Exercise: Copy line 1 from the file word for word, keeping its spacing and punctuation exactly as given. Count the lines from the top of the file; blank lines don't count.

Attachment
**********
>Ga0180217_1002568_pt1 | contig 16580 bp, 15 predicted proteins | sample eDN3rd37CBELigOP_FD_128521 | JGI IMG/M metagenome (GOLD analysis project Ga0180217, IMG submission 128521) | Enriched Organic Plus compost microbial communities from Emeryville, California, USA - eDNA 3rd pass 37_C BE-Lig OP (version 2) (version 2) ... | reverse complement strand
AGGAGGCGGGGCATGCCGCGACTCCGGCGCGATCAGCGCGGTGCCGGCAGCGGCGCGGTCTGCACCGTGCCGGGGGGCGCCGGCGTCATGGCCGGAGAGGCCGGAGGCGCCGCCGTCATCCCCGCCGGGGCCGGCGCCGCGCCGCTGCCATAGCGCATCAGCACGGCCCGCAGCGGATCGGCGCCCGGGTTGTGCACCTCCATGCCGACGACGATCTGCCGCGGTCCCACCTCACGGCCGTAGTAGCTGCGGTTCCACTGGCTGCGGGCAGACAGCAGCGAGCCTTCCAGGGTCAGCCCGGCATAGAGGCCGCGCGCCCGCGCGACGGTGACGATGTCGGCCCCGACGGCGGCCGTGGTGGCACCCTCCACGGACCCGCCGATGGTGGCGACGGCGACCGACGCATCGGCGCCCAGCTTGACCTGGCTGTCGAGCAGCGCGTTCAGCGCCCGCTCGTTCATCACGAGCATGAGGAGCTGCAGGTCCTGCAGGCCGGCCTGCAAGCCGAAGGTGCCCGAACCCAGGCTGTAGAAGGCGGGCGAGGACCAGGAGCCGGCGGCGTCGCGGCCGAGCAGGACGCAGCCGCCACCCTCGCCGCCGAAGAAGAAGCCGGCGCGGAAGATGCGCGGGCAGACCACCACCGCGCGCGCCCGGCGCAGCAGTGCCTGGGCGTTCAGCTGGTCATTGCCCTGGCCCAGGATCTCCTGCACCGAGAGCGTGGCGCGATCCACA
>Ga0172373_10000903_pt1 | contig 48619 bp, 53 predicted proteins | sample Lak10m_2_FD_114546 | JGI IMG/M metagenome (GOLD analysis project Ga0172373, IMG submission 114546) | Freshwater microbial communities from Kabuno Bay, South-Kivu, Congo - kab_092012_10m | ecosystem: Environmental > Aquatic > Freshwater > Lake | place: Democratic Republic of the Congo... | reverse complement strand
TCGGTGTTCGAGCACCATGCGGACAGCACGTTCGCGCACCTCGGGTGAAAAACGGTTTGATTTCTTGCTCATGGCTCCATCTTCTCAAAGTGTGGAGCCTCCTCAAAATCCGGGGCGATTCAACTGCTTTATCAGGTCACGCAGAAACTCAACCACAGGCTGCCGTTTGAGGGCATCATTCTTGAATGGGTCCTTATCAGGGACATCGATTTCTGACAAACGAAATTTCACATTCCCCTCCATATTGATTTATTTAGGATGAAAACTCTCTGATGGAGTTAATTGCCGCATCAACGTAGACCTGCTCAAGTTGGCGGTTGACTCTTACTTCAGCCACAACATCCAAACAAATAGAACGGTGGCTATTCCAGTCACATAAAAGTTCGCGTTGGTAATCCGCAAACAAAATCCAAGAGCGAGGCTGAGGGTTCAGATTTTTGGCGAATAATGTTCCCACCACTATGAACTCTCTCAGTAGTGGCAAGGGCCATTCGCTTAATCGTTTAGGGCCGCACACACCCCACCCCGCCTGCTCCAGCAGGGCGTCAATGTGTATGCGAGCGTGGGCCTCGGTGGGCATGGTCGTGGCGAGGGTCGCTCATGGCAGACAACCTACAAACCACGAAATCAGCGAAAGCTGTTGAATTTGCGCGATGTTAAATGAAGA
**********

>Ga0180217_1002568_pt1 | contig 16580 bp, 15 predicted proteins | sample eDN3rd37CBELigOP_FD_128521 | JGI IMG/M metagenome (GOLD analysis project Ga0180217, IMG submission 128521) | Enriched Organic Plus compost microbial communities from Emeryville, California, USA - eDNA 3rd pass 37_C BE-Lig OP (version 2) (version 2) ... | reverse complement strand